A REVIEW SESSION before the Regents exam. (Emily Benson photo)
A REVIEW SESSION before the Regents exam. (Emily Benson photo)

This year’s graduating class from St. Ambrose School in Latham is heading into high school well-prepared.

A group of eighth-graders just took the New York State Regents exam in living environment (biology). The biology course that leads up to the exam is typically taught in ninth grade, but St. Ambrose allowed the students to take the class a year ahead of schedule as an advanced-placement course.

Starting in the fall, St. Ambrose will shift its focus to its pre-kindergarten classes and discontinue its seventh and eighth grades. The shift makes these students the last eighth-grade class graduating from St. Ambrose, and the last to take the Regents biology course.

J.R. Barkamian, science teacher for grades five to eight, teaches biology at St. Ambrose. He said the course will give the graduates an advantage as they enter high school.

“It’s easier, if you want to take AP courses,” to get ahead now, Mr. Barkamian told The Evangelist. The St. Ambrose students will enter high school with more room in their schedule to take other advanced-placement classes, some of which “could transfer as college credits,” the teacher said.

Connor Fogarty said that was one of the benefits he saw in taking the course.

“My friend is in his senior year; he has an open period to use to take college classes and get ahead,” he said. Connor hopes to do the same.

C.J. Haver said he was able to complete eighth-grade science last year, so he took the biology course at St. Ambrose this year because he “didn’t want to do it twice.”

Mr. Barkamian said there was no placement test to decide who could take biology. After teaching science to the same class from fifth through eighth grade, he noted, he had an idea of who would be a good fit for the advanced course.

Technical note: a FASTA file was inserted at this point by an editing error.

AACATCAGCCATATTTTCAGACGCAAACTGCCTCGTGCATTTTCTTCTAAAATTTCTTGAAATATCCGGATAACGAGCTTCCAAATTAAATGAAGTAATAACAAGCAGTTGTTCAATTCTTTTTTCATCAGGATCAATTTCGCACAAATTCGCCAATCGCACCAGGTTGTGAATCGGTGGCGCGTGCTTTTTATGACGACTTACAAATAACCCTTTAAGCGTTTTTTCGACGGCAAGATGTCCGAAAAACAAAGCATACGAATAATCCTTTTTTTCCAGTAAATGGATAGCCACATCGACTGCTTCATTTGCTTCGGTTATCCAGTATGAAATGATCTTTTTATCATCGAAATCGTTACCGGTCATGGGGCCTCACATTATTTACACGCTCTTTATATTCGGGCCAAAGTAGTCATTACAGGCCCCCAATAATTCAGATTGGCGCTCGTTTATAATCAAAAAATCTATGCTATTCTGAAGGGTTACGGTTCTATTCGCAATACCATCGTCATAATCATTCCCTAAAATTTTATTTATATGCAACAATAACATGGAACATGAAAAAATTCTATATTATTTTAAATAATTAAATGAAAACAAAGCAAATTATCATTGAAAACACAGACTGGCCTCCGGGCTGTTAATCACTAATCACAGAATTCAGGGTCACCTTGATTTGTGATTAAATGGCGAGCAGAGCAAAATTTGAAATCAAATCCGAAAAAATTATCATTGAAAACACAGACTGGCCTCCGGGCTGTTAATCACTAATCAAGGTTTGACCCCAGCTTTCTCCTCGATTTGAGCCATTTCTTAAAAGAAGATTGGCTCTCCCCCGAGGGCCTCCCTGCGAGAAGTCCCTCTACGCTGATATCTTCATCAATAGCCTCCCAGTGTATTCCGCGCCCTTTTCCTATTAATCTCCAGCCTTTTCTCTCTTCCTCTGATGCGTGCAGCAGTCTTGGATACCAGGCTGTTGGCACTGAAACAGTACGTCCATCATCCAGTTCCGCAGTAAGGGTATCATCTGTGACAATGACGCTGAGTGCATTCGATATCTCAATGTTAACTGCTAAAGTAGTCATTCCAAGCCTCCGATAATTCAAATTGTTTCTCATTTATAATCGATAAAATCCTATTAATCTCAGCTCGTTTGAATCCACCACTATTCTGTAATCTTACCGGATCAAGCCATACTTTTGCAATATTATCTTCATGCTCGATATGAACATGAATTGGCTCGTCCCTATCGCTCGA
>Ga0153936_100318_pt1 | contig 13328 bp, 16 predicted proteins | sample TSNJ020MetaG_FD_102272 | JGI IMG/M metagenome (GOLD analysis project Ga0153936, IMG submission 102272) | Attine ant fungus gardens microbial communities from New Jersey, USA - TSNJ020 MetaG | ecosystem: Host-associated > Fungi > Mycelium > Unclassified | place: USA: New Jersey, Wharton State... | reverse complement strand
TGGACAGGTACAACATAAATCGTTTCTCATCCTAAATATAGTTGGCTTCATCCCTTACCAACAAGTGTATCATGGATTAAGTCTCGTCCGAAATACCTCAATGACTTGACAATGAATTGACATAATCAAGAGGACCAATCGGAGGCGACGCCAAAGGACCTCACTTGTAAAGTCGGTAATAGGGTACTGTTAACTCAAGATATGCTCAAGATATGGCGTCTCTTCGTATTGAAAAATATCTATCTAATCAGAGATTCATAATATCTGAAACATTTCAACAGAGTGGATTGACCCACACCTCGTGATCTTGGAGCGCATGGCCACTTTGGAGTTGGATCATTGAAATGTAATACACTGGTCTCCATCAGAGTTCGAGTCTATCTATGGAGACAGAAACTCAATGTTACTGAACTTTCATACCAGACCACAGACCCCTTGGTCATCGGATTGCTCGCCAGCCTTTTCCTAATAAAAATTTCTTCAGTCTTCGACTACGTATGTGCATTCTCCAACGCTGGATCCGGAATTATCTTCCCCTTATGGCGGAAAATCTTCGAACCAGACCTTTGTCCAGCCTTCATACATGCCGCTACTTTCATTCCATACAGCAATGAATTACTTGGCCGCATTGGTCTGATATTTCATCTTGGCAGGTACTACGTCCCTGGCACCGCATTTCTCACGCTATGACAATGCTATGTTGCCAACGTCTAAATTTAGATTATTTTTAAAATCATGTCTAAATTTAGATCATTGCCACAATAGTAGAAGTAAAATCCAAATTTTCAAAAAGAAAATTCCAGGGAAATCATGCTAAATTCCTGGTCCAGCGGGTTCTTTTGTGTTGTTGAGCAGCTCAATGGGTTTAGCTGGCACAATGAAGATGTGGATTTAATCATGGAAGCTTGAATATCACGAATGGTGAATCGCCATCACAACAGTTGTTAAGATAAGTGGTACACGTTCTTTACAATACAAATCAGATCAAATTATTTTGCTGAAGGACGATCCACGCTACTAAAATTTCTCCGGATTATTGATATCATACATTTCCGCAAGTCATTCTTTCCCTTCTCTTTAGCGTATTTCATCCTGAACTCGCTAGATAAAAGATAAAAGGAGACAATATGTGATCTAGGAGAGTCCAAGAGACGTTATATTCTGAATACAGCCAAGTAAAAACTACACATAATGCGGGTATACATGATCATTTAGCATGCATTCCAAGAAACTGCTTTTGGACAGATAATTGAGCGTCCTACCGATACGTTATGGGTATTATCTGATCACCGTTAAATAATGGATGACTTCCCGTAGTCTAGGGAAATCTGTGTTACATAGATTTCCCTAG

“Since I’ve been here, all students have passed the [Regents] exam. I haven’t had one fail,” the teacher said.

In biology, students study topics like cell division and human anatomy and are required to complete reports from lab work performed in class. One popular lab was frog dissection.

Mr. Fogarty admitted with a laugh that, when he agreed to teach the course, “I didn’t think we had to do labs.”

Before the June 13 Regents exam, students spent a lot of time reviewing the year’s coursework. Mr. Barkamian went over graphs and data and quizzed the class: “What makes up DNA? What makes a compound organic?”

As the exam loomed, Mr. Barkamian said the class was in “panic mode,” but he had total confidence in his students: “We have a big review session after school, and they’ll be like, ‘Oh, I know this.’ They’ll do just fine.”

“I think it was interesting,” said C.J. “Not having to do [biology] again in ninth grade, it’s an advantage in high school.”

Along with its shift to pre-K after this academic year, St. Ambrose will be eliminating its “spiral” curriculum and switching to blocked curriculum. The spiral method involved teaching a variety of science subjects throughout the school year. For example, one quarter students would learn earth science, the next biology and the next physics. With the spiral curriculum, students in the biology class were already exposed to some of the course material.

Next year, students will spend a whole year learning one science subject, allowing teachers to explore that subject more in-depth.

Mr. Barkamian remarked on the changes, particularly the final Regents biology course for eighth-graders: “When anybody makes a change, there are pros and cons to it. I enjoy teaching biology, but this is the right thing for the school to do.”